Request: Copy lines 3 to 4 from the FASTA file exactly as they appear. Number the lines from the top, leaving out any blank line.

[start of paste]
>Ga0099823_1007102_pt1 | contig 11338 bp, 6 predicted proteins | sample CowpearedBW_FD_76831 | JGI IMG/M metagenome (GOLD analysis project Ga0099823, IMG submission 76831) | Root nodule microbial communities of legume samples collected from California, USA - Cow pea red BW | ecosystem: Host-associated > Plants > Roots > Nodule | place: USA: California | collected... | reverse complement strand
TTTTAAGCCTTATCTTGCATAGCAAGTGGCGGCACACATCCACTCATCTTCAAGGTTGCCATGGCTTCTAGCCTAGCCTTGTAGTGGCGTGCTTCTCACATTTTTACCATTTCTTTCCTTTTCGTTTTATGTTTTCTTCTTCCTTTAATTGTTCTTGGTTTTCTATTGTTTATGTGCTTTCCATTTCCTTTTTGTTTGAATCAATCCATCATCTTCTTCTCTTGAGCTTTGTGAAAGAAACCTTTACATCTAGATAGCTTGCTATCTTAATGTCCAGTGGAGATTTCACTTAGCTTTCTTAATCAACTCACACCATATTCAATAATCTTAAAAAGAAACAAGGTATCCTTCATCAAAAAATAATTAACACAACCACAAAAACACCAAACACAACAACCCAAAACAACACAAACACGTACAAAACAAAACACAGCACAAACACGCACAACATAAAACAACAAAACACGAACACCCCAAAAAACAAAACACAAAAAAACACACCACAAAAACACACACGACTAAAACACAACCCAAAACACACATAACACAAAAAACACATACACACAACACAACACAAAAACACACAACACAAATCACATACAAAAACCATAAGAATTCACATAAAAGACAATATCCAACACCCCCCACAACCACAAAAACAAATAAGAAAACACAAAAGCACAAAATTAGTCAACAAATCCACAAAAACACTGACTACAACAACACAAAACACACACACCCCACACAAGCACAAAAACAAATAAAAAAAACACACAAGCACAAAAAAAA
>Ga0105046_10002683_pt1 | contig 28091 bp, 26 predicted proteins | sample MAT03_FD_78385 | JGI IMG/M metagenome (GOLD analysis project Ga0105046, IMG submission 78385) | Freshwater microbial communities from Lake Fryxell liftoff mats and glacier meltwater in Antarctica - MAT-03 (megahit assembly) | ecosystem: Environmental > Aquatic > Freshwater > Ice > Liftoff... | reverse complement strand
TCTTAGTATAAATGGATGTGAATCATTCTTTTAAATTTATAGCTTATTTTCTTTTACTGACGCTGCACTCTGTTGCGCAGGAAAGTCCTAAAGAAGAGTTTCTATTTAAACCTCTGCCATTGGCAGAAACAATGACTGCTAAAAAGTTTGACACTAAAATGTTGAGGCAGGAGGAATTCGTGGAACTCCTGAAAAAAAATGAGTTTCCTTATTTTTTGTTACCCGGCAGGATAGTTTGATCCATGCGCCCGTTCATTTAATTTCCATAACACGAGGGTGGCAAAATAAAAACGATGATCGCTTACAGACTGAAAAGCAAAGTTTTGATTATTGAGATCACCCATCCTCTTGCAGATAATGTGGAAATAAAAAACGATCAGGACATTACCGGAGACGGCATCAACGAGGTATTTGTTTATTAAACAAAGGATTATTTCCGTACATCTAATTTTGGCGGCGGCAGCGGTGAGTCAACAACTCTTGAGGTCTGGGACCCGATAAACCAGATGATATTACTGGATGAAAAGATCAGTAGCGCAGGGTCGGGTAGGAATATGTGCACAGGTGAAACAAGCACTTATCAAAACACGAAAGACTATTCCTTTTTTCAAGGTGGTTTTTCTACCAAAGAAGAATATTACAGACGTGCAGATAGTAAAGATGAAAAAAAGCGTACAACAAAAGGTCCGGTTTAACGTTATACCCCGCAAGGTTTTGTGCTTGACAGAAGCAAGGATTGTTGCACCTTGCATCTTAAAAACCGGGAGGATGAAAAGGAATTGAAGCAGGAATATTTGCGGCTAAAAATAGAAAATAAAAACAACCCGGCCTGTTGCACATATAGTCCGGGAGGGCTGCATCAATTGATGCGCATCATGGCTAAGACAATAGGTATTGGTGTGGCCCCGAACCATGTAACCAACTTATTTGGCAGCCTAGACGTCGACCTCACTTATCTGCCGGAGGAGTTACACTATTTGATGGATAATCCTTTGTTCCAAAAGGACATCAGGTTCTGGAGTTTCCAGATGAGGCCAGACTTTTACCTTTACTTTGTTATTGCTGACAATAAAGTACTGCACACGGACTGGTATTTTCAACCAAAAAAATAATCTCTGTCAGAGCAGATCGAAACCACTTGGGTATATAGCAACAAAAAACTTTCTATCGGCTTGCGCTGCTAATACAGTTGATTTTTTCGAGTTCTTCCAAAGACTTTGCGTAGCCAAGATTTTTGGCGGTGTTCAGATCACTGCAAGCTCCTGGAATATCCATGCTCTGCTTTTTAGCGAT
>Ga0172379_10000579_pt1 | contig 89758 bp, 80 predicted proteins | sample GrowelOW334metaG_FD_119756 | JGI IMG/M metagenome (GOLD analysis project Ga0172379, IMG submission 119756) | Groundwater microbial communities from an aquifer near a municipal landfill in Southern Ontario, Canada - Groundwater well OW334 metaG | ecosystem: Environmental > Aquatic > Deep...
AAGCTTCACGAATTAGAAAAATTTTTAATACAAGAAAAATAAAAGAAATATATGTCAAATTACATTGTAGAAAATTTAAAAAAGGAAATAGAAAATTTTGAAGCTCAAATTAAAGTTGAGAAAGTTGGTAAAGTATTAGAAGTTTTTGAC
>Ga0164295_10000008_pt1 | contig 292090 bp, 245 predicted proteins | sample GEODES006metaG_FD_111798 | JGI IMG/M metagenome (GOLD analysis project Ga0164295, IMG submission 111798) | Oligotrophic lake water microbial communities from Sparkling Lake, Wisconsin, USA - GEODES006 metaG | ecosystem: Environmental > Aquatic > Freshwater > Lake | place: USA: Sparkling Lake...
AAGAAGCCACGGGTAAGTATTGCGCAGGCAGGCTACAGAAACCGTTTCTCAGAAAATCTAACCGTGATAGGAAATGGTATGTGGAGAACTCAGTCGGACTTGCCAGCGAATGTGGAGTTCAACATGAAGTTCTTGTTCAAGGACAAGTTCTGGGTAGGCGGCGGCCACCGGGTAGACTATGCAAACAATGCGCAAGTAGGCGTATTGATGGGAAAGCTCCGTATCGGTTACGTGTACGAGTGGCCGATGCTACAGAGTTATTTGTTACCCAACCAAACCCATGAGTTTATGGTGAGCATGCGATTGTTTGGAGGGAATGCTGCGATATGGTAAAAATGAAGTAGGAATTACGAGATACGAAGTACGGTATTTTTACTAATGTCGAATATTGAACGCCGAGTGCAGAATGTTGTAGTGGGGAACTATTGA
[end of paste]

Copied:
>Ga0105046_10002683_pt1 | contig 28091 bp, 26 predicted proteins | sample MAT03_FD_78385 | JGI IMG/M metagenome (GOLD analysis project Ga0105046, IMG submission 78385) | Freshwater microbial communities from Lake Fryxell liftoff mats and glacier meltwater in Antarctica - MAT-03 (megahit assembly) | ecosystem: Environmental > Aquatic > Freshwater > Ice > Liftoff... | reverse complement strand
TCTTAGTATAAATGGATGTGAATCATTCTTTTAAATTTATAGCTTATTTTCTTTTACTGACGCTGCACTCTGTTGCGCAGGAAAGTCCTAAAGAAGAGTTTCTATTTAAACCTCTGCCATTGGCAGAAACAATGACTGCTAAAAAGTTTGACACTAAAATGTTGAGGCAGGAGGAATTCGTGGAACTCCTGAAAAAAAATGAGTTTCCTTATTTTTTGTTACCCGGCAGGATAGTTTGATCCATGCGCCCGTTCATTTAATTTCCATAACACGAGGGTGGCAAAATAAAAACGATGATCGCTTACAGACTGAAAAGCAAAGTTTTGATTATTGAGATCACCCATCCTCTTGCAGATAATGTGGAAATAAAAAACGATCAGGACATTACCGGAGACGGCATCAACGAGGTATTTGTTTATTAAACAAAGGATTATTTCCGTACATCTAATTTTGGCGGCGGCAGCGGTGAGTCAACAACTCTTGAGGTCTGGGACCCGATAAACCAGATGATATTACTGGATGAAAAGATCAGTAGCGCAGGGTCGGGTAGGAATATGTGCACAGGTGAAACAAGCACTTATCAAAACACGAAAGACTATTCCTTTTTTCAAGGTGGTTTTTCTACCAAAGAAGAATATTACAGACGTGCAGATAGTAAAGATGAAAAAAAGCGTACAACAAAAGGTCCGGTTTAACGTTATACCCCGCAAGGTTTTGTGCTTGACAGAAGCAAGGATTGTTGCACCTTGCATCTTAAAAACCGGGAGGATGAAAAGGAATTGAAGCAGGAATATTTGCGGCTAAAAATAGAAAATAAAAACAACCCGGCCTGTTGCACATATAGTCCGGGAGGGCTGCATCAATTGATGCGCATCATGGCTAAGACAATAGGTATTGGTGTGGCCCCGAACCATGTAACCAACTTATTTGGCAGCCTAGACGTCGACCTCACTTATCTGCCGGAGGAGTTACACTATTTGATGGATAATCCTTTGTTCCAAAAGGACATCAGGTTCTGGAGTTTCCAGATGAGGCCAGACTTTTACCTTTACTTTGTTATTGCTGACAATAAAGTACTGCACACGGACTGGTATTTTCAACCAAAAAAATAATCTCTGTCAGAGCAGATCGAAACCACTTGGGTATATAGCAACAAAAAACTTTCTATCGGCTTGCGCTGCTAATACAGTTGATTTTTTCGAGTTCTTCCAAAGACTTTGCGTAGCCAAGATTTTTGGCGGTGTTCAGATCACTGCAAGCTCCTGGAATATCCATGCTCTGCTTTTTAGCGAT